Berlin-based travel technology company Giata has unveiled a new approach to room type mapping to simplify the process for travel industry clients.
Room type mapping is the process of standardising the way providers describe their rooms.
The challenges of a lack of standards in the way rooms are described are well known in the industry and have long been considered unsolvable, said Giata.
Each provider names their room types differently, making it difficult for OTAs to determine which room types are being offered.
Since there are no uniform naming conventions or industry standards, it is difficult to compare room type offers on a like-for-like basis.
As a result, most customers do not receive the widest possible choice of room types per hotel at the most competitive prices.
Alternatively, the customer may be presented with a long list of inconsistently labelled room types, from which they must make their own selections.
Giata claims to have developed a completely new answer to solving this problem within the online hospitality sector.
Until now, the market was using the traditional data mapping approach, which Giata says is not the most efficient and sustainable method.
Giata has now introduced using an algorithmic approach, which requires minimal mapping and is independent of the provider.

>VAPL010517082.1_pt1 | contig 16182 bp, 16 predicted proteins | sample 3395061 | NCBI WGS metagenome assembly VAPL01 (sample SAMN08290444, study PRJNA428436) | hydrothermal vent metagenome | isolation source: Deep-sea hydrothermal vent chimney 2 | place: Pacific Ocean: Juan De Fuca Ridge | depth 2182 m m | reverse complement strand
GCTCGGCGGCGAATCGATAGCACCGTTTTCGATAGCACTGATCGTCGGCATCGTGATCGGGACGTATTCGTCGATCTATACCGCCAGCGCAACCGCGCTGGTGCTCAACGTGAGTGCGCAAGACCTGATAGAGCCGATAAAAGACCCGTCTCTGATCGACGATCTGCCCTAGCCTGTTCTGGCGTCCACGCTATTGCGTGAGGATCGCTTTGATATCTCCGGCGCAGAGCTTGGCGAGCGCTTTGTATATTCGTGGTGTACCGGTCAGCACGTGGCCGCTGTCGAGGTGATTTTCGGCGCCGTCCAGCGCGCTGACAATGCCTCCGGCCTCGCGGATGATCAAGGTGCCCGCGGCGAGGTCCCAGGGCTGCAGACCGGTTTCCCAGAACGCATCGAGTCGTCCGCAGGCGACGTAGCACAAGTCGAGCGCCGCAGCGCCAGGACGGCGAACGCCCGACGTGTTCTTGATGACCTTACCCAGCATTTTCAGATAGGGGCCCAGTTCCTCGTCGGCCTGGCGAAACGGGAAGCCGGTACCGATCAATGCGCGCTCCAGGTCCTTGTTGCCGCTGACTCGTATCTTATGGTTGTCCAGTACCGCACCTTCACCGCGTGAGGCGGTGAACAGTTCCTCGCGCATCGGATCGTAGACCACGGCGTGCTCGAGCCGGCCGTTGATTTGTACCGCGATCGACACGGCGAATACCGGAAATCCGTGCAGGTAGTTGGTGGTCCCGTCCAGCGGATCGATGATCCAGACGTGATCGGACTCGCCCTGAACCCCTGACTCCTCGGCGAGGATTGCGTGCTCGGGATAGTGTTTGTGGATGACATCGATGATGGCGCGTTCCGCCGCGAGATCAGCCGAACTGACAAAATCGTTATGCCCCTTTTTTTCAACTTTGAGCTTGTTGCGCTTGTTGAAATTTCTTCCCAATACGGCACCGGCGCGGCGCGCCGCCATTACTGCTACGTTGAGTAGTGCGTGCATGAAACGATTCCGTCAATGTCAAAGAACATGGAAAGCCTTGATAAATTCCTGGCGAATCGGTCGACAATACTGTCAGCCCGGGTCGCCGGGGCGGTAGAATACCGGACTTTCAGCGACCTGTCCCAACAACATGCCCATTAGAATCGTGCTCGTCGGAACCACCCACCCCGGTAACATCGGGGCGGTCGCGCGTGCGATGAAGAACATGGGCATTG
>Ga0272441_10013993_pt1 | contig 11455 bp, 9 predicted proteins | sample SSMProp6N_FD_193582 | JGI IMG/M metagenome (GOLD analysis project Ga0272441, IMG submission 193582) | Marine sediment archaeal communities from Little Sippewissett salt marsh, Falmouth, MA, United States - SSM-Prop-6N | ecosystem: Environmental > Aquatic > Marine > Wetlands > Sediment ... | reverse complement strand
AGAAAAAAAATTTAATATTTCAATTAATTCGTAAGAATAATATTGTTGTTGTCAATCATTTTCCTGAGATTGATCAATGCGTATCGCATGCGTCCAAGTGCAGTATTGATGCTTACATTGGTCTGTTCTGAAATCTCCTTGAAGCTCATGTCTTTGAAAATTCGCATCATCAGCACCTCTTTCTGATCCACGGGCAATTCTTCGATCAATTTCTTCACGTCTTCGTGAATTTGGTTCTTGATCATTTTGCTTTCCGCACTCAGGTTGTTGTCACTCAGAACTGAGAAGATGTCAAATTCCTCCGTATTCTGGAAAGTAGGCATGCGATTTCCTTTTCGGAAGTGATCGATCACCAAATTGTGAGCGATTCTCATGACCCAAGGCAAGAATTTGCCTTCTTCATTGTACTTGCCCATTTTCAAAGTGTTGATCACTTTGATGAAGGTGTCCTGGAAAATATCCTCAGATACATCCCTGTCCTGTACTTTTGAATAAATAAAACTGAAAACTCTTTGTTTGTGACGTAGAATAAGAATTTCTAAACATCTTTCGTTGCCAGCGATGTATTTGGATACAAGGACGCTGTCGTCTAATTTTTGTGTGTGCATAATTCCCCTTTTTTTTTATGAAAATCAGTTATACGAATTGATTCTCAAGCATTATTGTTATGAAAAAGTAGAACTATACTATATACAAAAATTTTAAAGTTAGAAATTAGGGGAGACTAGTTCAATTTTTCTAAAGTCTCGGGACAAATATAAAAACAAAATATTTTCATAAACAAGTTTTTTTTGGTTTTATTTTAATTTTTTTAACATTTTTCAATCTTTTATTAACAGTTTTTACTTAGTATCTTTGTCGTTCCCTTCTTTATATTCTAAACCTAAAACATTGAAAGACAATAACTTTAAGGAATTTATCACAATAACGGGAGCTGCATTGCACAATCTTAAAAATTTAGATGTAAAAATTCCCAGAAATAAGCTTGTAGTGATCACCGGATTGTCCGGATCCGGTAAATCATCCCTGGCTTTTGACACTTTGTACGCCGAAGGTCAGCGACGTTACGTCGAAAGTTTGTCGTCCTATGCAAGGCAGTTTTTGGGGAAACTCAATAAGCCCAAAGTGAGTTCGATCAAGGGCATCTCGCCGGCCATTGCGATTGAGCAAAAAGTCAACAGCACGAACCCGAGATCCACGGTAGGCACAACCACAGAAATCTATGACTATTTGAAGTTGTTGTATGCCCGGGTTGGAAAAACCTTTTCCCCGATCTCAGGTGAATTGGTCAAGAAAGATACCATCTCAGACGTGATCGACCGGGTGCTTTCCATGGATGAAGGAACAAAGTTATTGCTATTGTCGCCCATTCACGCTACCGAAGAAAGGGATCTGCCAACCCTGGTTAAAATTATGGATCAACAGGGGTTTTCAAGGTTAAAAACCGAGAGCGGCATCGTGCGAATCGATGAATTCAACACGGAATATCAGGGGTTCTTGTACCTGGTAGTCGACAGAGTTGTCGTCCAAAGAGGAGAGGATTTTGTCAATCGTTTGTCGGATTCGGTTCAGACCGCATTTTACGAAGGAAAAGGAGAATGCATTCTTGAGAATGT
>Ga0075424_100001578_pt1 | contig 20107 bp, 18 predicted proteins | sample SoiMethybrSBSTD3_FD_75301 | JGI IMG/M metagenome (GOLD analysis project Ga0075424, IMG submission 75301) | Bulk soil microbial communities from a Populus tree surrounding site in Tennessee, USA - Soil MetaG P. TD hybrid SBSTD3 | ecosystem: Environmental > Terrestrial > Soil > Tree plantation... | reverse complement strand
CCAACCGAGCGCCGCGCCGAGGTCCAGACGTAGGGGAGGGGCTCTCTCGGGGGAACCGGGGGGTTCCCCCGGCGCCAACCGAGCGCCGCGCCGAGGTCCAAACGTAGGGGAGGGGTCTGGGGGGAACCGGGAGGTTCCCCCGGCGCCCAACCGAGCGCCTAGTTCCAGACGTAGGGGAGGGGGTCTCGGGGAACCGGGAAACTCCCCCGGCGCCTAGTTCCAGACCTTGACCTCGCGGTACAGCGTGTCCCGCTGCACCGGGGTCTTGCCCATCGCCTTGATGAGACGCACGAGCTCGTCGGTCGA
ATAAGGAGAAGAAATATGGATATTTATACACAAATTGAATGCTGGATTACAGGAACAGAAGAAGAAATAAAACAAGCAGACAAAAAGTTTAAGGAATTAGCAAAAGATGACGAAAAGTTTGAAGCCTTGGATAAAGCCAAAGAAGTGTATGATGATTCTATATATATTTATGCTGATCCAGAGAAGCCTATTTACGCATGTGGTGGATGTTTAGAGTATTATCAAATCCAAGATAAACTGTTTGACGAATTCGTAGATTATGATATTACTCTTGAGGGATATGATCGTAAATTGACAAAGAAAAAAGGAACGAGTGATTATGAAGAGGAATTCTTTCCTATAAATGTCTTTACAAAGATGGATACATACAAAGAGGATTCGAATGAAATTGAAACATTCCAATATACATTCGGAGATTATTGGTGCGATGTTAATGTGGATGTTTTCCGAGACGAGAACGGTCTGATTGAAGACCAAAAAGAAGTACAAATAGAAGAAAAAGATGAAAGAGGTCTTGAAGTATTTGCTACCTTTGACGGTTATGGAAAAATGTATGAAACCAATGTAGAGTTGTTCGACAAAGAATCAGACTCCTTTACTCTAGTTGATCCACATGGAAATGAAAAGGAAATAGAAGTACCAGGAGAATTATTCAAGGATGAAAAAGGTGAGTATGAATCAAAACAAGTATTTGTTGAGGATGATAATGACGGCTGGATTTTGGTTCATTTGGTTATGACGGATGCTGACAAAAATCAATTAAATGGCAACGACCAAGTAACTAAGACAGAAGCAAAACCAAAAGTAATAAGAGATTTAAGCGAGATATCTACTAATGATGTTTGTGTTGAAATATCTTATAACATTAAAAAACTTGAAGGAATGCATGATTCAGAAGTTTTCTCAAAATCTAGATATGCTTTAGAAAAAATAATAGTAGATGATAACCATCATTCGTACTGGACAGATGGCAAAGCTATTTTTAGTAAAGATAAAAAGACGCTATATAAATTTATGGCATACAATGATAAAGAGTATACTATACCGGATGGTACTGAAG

Kalina Nikolova, head of sales at Giata, said: “Giata room type mapping will enable your customers to make comparisons across inconsistently named room types from multiple suppliers and provide clarity to your customer on a wider set of options including room type, best available price and board basis of choice.
“Additionally, it will create a toolset for clients which will establish upsell opportunities, increase conversion and upgrade the user experience.
“Moreover, it will allow your customers to create bespoke searches based on room type characteristics. This might be for example accessible rooms, or a villa with pool.”
Giata is inviting ITB 2019 attendees to an exclusive preview in hall 5.1 at stand number 100 this week to show how room type mapping will enable comparing inconsistently named room types, allowing to provide customers with the widest range of options at the most competitive price.